Meals Tax Referendum is Coming – How Will You Vote?

by Karen Goff June 8, 2016 at 2:45 pm 28 Comments

"I voted" sticker. (Photo via Flickr/vox efx)The Fairfax County Board of Supervisors voted on Tuesday to put the question of a meals tax to Fairfax County voters this November.

The tax would add 4 percent to your meal. That’s in addition to a 6-percent sales tax, and would be applicable on restaurant meals, poured beverages, takeout food and prepared food from grocery and convenience stores.

The tax would give Fairfax County an estimated $100 million annually. The supervisors said 70 percent of that would go to Fairfax County Public Schools; the rest would help fund county services.

Nearby jurisdictions, including Arlington, Alexandria, D.C. and the towns of Herndon, Vienna and Fairfax, already have a food tax. They would bot be subject to the Fairfax County tax.

So, how do you plan to vote?

  • Why do you bother?

    Not just no, but HELL no.

  • Tammi Petrine

    1) The extreme reach of this referendum which covers prepared food in grocery stores will stop me from even considering this idea. Many elderly and poor people depend on prepared foods due to many factors including lack of food prep ability (failing eyesight, lack of dexterity, failing memory, depression, etc.) OR no working kitchen (broken appliances, homelessness, no access in rental rooms, etc.) Clearly the BOS did not think of the ramifications of this overreach when crafting this absurd language. This flaw which targets the very people who need the most relief is unconscionable. ALL PEOPLE NEED TO EAT.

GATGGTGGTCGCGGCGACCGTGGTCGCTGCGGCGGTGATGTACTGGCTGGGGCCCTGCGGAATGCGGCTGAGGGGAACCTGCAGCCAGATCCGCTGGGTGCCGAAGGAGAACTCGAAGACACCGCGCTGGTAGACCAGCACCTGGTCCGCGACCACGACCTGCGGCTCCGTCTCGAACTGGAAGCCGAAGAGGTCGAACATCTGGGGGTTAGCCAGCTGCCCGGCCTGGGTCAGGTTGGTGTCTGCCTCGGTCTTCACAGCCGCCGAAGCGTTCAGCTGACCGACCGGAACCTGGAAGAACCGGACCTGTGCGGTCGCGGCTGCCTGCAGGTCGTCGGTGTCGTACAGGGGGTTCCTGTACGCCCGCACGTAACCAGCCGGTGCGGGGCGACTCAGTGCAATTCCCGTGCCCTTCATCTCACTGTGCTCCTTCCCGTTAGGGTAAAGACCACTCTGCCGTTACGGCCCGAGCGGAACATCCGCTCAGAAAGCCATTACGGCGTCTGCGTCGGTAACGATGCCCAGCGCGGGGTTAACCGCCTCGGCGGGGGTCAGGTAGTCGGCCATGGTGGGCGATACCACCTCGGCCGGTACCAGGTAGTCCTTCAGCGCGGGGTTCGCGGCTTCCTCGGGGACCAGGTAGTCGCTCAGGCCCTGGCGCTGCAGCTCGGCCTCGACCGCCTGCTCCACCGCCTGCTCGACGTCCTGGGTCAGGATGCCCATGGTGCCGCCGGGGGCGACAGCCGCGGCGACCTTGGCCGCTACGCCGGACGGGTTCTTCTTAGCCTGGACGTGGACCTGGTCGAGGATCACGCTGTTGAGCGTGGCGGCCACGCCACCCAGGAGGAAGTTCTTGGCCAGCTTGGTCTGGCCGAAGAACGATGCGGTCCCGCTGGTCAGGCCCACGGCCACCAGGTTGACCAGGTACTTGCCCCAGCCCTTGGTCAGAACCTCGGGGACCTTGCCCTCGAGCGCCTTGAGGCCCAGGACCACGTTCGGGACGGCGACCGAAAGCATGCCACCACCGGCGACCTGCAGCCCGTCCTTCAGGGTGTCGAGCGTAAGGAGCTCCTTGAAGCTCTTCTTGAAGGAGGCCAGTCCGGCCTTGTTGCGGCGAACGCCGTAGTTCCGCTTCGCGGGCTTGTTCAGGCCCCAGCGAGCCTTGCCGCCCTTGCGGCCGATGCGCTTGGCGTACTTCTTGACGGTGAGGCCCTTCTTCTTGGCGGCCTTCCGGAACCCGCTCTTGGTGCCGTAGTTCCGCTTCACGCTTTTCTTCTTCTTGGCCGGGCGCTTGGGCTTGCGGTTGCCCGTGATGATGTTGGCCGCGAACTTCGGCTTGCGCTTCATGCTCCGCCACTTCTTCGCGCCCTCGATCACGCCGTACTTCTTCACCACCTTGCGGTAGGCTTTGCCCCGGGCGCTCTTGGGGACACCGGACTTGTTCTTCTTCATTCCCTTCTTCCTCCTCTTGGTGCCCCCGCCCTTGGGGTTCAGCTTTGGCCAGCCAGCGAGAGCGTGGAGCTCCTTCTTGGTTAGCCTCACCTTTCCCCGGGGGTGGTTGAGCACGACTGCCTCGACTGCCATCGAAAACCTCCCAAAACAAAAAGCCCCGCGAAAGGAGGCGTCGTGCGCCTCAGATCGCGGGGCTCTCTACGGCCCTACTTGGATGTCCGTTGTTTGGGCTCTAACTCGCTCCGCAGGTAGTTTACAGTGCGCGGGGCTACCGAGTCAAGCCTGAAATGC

2) Others will decline as this rate is more than towns in FFX Co. with meals taxes already. 10% is just too high

    3) The proceeds of this new tax are not dedicated.

    4) Once this tax is enacted, it will never go away. Haven’t we learned anything from the Dulles Toll Road disaster?

    • Greg

      We agree, voted no before and will vote no this time.

      It’s bad enough that food is taxed at all, but to raise it higher is unconscionable.

      • Chris Ambrose

        Food is NOT taxed under this proposal. The service of preparing it is. If you don’t want to pay this tax, don’t eat out. It is an optional tax and a very small one at that. If you can’t afford to pay 20 cents on a $5 burger, then order off the dollar menu and pay 4 cents. If you can afford a nice $100 dinner (about $120 after tip), you can afford $4.

        Studies have shown that you, on average, the cost of traveling to the restaurant to eat out is greater than the tax you will pay!